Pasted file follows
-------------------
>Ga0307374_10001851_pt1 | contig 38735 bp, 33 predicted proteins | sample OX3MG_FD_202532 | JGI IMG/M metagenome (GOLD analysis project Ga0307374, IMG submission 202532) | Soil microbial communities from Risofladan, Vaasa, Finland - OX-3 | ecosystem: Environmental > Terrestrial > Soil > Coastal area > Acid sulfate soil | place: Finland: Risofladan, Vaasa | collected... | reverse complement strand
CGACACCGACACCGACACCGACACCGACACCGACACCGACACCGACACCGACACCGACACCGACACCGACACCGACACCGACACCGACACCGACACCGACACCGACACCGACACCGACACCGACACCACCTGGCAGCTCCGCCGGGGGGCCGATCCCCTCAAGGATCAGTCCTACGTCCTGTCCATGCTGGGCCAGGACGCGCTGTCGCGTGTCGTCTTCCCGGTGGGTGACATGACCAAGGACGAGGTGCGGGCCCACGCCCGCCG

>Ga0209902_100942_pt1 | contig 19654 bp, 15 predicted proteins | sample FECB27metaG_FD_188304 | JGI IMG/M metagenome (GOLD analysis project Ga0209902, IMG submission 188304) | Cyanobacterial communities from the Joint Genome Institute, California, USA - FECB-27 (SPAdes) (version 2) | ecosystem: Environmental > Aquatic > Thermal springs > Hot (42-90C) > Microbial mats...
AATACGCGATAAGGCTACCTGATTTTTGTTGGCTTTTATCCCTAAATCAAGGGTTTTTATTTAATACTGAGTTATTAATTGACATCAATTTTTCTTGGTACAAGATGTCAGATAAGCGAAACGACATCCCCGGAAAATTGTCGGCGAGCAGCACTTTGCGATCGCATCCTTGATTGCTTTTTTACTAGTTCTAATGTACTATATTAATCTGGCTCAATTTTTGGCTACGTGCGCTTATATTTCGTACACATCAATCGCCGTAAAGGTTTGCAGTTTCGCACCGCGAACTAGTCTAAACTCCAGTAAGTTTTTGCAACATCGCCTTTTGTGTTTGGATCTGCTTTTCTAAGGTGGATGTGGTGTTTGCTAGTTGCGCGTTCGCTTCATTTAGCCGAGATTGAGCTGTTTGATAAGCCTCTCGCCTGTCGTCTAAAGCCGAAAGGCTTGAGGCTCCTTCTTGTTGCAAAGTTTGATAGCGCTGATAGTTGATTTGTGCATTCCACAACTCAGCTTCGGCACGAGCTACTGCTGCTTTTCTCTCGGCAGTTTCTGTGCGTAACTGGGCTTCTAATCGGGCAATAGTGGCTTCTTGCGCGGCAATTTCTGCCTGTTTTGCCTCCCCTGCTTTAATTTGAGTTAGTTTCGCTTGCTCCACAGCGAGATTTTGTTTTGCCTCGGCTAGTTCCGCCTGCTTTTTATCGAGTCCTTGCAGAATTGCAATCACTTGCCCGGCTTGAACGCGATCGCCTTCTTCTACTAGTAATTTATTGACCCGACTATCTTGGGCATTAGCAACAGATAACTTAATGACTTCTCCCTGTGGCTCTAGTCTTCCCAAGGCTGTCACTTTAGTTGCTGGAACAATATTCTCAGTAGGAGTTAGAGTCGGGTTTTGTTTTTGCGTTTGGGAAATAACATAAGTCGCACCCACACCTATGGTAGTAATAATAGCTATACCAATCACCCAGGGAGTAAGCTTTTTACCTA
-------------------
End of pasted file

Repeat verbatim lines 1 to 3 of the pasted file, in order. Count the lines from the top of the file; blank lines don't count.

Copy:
>Ga0307374_10001851_pt1 | contig 38735 bp, 33 predicted proteins | sample OX3MG_FD_202532 | JGI IMG/M metagenome (GOLD analysis project Ga0307374, IMG submission 202532) | Soil microbial communities from Risofladan, Vaasa, Finland - OX-3 | ecosystem: Environmental > Terrestrial > Soil > Coastal area > Acid sulfate soil | place: Finland: Risofladan, Vaasa | collected... | reverse complement strand
CGACACCGACACCGACACCGACACCGACACCGACACCGACACCGACACCGACACCGACACCGACACCGACACCGACACCGACACCGACACCGACACCGACACCGACACCGACACCGACACCGACACCACCTGGCAGCTCCGCCGGGGGGCCGATCCCCTCAAGGATCAGTCCTACGTCCTGTCCATGCTGGGCCAGGACGCGCTGTCGCGTGTCGTCTTCCCGGTGGGTGACATGACCAAGGACGAGGTGCGGGCCCACGCCCGCCG

>Ga0209902_100942_pt1 | contig 19654 bp, 15 predicted proteins | sample FECB27metaG_FD_188304 | JGI IMG/M metagenome (GOLD analysis project Ga0209902, IMG submission 188304) | Cyanobacterial communities from the Joint Genome Institute, California, USA - FECB-27 (SPAdes) (version 2) | ecosystem: Environmental > Aquatic > Thermal springs > Hot (42-90C) > Microbial mats...